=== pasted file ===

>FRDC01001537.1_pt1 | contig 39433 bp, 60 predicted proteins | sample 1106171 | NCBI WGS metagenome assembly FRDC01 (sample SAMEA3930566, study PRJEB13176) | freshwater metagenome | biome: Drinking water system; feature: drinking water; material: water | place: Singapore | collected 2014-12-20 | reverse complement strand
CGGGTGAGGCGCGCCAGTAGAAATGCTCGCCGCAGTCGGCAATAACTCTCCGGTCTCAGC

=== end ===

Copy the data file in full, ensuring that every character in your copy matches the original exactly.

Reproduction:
>FRDC01001537.1_pt1 | contig 39433 bp, 60 predicted proteins | sample 1106171 | NCBI WGS metagenome assembly FRDC01 (sample SAMEA3930566, study PRJEB13176) | freshwater metagenome | biome: Drinking water system; feature: drinking water; material: water | place: Singapore | collected 2014-12-20 | reverse complement strand
CGGGTGAGGCGCGCCAGTAGAAATGCTCGCCGCAGTCGGCAATAACTCTCCGGTCTCAGC